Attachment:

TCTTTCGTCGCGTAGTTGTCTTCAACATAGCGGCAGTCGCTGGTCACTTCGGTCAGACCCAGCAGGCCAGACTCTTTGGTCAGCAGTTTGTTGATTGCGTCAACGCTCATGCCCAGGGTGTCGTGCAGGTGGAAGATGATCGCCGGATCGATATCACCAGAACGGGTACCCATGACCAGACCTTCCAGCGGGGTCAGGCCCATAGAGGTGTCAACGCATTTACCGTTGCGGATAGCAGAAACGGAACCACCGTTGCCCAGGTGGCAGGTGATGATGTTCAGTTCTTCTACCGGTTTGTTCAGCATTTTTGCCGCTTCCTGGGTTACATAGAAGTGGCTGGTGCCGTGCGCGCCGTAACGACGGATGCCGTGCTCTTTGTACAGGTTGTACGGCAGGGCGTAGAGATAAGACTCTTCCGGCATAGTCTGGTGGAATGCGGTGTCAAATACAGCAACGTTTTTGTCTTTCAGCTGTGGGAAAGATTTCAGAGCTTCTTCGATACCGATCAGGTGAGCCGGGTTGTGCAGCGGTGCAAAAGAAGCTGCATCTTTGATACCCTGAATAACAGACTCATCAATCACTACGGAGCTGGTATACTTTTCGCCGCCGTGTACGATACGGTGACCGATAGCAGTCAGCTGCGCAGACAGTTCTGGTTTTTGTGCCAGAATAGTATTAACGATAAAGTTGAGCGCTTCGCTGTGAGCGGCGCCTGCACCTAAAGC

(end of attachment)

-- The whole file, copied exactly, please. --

TCTTTCGTCGCGTAGTTGTCTTCAACATAGCGGCAGTCGCTGGTCACTTCGGTCAGACCCAGCAGGCCAGACTCTTTGGTCAGCAGTTTGTTGATTGCGTCAACGCTCATGCCCAGGGTGTCGTGCAGGTGGAAGATGATCGCCGGATCGATATCACCAGAACGGGTACCCATGACCAGACCTTCCAGCGGGGTCAGGCCCATAGAGGTGTCAACGCATTTACCGTTGCGGATAGCAGAAACGGAACCACCGTTGCCCAGGTGGCAGGTGATGATGTTCAGTTCTTCTACCGGTTTGTTCAGCATTTTTGCCGCTTCCTGGGTTACATAGAAGTGGCTGGTGCCGTGCGCGCCGTAACGACGGATGCCGTGCTCTTTGTACAGGTTGTACGGCAGGGCGTAGAGATAAGACTCTTCCGGCATAGTCTGGTGGAATGCGGTGTCAAATACAGCAACGTTTTTGTCTTTCAGCTGTGGGAAAGATTTCAGAGCTTCTTCGATACCGATCAGGTGAGCCGGGTTGTGCAGCGGTGCAAAAGAAGCTGCATCTTTGATACCCTGAATAACAGACTCATCAATCACTACGGAGCTGGTATACTTTTCGCCGCCGTGTACGATACGGTGACCGATAGCAGTCAGCTGCGCAGACAGTTCTGGTTTTTGTGCCAGAATAGTATTAACGATAAAGTTGAGCGCTTCGCTGTGAGCGGCGCCTGCACCTAAAGC